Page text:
“I looked at my 5-year-old at one point and said, ‘Go grab your favorite toys and put them in this bag.’ She asked me why, and I had to tell her this fire is serious and it might come and burn down our house,” recounts Brown. “She got upset, but she put on a brave face. She went and got her Buzz Lightyear and her bunny and she packed. I was very proud of her. The kids can definitely feel it.”
More than 50,000 people are displaced from their homes under mandatory evacuation orders spanning El Dorado County and some sections of Alpine County. As of yesterday, mandatory evacuations were extended into Nevada in parts of Douglas County.
But for some without family or friends with rooms — or boats — to spare, the evacuation has an added element of stress.
Shelters with cots and camping spots have popped up in community centers, outdoor events centers and churches in Reno, Carson City, and Truckee with many quickly filling to capacity. The Tahoe Coalition for the Homeless worked to evacuate the South Shore’s unsheltered population without means of transportation or anywhere else to go.
Jessica Villalobos, a single mother of two, just moved back to her hometown of South Lake Tahoe from Illinois for a fresh start on Aug. 18. She had almost no time to get settled in her new apartment by the “Y” before she was forced to evacuate her family — including two dogs and four cats — along with possessions from two other family members’ homes who weren’t in town.
With options limited due to the animals and finances, Villalobos found a post on Facebook from a woman in Dayton offering up her RV for an evacuating family for free.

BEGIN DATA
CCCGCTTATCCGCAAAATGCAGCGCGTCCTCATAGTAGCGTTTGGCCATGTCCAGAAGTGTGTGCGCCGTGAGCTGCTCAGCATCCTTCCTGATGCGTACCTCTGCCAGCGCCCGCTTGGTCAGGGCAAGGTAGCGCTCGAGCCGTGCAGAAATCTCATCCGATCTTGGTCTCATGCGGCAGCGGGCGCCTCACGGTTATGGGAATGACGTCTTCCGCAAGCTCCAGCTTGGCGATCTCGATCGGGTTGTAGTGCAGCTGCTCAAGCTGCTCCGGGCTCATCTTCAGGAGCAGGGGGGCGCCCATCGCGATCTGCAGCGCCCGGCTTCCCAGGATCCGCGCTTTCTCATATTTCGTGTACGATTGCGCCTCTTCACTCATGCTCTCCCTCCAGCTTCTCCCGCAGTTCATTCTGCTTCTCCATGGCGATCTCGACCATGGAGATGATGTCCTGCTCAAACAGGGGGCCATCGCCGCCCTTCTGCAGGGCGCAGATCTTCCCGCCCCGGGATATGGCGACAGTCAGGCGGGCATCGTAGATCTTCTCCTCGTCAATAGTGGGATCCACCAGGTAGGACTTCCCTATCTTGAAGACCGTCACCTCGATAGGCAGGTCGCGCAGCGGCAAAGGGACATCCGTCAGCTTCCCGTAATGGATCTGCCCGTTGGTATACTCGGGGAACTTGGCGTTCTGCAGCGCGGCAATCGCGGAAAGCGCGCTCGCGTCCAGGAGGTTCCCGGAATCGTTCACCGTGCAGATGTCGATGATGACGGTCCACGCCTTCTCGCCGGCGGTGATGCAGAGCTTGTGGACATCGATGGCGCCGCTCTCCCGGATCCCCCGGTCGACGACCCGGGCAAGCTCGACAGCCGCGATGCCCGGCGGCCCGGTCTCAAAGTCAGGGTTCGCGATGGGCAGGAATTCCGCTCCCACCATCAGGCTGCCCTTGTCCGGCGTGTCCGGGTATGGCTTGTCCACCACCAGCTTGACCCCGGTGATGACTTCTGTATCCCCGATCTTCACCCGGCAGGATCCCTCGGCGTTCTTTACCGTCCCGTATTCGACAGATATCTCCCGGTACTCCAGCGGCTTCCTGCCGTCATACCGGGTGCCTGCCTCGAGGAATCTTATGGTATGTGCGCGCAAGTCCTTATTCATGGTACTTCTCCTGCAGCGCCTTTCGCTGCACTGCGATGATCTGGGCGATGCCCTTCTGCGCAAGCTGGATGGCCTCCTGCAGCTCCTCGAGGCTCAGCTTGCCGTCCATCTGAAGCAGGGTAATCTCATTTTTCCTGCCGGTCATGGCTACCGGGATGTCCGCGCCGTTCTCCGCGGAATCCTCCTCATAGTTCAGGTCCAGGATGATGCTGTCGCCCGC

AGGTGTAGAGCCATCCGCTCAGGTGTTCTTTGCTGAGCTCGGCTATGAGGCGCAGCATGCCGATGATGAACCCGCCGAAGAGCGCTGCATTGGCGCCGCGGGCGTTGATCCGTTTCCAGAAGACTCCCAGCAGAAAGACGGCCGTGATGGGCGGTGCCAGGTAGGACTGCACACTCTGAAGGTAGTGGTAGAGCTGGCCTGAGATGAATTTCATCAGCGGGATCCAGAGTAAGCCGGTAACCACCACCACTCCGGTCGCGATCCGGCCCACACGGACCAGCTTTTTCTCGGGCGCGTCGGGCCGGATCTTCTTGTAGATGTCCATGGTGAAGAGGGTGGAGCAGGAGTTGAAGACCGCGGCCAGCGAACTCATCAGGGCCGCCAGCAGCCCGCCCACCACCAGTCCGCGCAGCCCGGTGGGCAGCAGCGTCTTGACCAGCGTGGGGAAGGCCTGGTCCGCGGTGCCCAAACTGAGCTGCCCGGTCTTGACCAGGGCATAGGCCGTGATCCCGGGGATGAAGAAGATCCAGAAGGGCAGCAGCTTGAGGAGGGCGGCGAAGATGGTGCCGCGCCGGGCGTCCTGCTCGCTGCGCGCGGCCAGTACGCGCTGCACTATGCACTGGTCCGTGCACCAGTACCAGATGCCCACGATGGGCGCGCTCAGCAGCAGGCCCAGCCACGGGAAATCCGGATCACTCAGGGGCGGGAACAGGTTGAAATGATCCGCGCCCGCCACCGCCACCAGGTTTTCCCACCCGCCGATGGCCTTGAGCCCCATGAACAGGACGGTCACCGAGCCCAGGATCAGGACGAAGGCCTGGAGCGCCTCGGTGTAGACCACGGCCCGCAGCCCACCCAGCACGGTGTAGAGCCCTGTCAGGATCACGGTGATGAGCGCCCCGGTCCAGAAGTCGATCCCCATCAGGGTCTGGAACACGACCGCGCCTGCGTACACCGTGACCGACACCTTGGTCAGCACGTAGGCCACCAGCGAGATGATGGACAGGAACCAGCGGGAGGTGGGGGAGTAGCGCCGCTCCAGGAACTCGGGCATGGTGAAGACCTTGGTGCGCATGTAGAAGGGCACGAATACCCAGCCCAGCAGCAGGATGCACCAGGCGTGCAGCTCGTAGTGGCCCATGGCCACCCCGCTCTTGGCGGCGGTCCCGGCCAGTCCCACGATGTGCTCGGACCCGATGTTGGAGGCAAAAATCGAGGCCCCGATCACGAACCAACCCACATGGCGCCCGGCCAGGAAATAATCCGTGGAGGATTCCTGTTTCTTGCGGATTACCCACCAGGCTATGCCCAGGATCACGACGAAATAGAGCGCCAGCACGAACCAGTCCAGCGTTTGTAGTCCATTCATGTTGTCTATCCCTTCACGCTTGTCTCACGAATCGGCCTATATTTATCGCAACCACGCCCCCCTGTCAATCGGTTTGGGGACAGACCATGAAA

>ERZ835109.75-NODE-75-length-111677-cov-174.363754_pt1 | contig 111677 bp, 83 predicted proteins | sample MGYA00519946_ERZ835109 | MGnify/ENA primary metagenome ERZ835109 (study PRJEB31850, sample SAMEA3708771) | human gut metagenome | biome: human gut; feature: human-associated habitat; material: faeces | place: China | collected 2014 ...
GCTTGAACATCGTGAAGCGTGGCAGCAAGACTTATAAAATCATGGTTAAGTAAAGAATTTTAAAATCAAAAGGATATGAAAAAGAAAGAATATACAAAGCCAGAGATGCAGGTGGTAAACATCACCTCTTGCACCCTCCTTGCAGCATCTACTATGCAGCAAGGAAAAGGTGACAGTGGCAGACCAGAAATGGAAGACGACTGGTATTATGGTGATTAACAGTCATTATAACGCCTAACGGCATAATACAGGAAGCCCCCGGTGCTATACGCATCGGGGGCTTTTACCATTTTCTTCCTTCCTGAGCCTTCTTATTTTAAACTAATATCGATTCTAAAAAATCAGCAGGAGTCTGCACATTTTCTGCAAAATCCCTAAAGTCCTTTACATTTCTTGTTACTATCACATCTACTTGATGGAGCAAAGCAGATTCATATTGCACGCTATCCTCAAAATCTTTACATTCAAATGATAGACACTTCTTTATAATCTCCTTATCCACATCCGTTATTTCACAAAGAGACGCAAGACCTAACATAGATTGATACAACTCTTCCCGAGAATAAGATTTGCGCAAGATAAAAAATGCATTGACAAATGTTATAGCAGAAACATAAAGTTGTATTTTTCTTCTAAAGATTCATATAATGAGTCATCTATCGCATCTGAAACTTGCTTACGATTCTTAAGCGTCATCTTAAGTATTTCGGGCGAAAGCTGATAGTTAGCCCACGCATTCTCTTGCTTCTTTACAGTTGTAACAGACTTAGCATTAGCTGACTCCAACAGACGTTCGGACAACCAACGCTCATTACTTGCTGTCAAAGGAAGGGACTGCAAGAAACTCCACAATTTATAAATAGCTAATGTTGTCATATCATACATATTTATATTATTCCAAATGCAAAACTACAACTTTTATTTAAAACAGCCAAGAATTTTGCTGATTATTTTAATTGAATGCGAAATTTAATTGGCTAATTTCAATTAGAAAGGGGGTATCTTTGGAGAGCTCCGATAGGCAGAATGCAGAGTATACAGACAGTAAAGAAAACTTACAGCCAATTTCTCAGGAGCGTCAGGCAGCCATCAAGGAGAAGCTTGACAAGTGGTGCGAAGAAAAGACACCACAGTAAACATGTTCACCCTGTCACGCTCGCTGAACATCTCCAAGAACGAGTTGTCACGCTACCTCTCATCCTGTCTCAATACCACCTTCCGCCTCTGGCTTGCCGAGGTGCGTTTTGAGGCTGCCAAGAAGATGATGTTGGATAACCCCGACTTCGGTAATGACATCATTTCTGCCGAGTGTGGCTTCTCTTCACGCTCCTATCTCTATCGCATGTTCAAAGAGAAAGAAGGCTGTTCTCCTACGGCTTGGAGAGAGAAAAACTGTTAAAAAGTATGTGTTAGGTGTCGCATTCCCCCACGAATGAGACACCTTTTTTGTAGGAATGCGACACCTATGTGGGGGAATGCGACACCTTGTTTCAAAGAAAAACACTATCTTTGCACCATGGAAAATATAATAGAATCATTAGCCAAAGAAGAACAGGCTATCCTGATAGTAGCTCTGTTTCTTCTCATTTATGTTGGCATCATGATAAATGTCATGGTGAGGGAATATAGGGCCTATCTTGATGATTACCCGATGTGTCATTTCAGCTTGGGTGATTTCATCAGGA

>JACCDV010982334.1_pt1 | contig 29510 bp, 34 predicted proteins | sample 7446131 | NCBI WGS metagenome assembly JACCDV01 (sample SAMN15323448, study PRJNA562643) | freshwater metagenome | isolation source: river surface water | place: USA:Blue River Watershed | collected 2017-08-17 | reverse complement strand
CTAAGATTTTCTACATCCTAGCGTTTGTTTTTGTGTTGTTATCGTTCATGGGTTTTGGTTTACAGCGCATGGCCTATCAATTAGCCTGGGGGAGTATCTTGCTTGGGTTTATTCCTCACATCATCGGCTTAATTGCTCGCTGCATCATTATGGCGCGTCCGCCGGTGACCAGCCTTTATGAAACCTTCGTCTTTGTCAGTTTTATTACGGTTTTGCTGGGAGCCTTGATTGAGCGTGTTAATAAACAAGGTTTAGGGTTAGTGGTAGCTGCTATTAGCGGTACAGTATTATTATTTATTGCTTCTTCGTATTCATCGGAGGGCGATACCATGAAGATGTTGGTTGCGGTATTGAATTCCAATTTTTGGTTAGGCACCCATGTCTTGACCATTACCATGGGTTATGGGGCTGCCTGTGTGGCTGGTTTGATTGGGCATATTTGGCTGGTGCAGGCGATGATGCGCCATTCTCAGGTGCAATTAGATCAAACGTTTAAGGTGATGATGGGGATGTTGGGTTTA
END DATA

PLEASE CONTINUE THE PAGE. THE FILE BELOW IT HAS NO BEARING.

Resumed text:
“She bought us dinner and has even offered to take us shopping for some clothes and basic items needed. I am so grateful and thankful to her, and I hope one day to be able to pay her back in some kind of way,” says Villalobos. “Tahoe is strong. We will get through this.”
The kindness of strangers has gone a long way in helping evacuees of the Caldor Fire, and for those looking to help, there are a number of organizations collecting funds and supplies to aid the evacuees.
Here’s how you can help:
El Dorado Community Foundation (https://www.hands4hopeyouth.org/caldorfire): The El Dorado Community Foundation and Hands4Hope – Youth Making a Difference have partnered to raise funds for victim relief. El Dorado County residents can apply for the funds in the form of a Visa prepaid gift card through the Hands4Hope website, where you can also find information on online donations and the goods they are collecting like linens, air purifiers, tents, and laundry detergent for evacuees.
The Red Cross (https://www.redcross.org/local/california/northern-california-coastal/ways-to-donate.html): The Red Cross Northern California Coastal Region is operating three shelters for evacuees of the Caldor Fire and has requested monetary donations to support the effort.
The Salvation Army (https://deloro.salvationarmy.org/del_oro/emergency-disaster-services): The Salvation Army is helping to prepare and serve meals at two of the Caldor Fire shelters. Monetary donations can be made online to support this effort through their emergency disaster services fund.
Help Sierra Breathe (https://helpsierrabreathe.org/): Help Sierra Breathe is a group of organizations across the Sierra Nevada working in partnership with Mask Oakland to get N95 masks to those impacted by the Caldor Fire. Donations can be made on their website.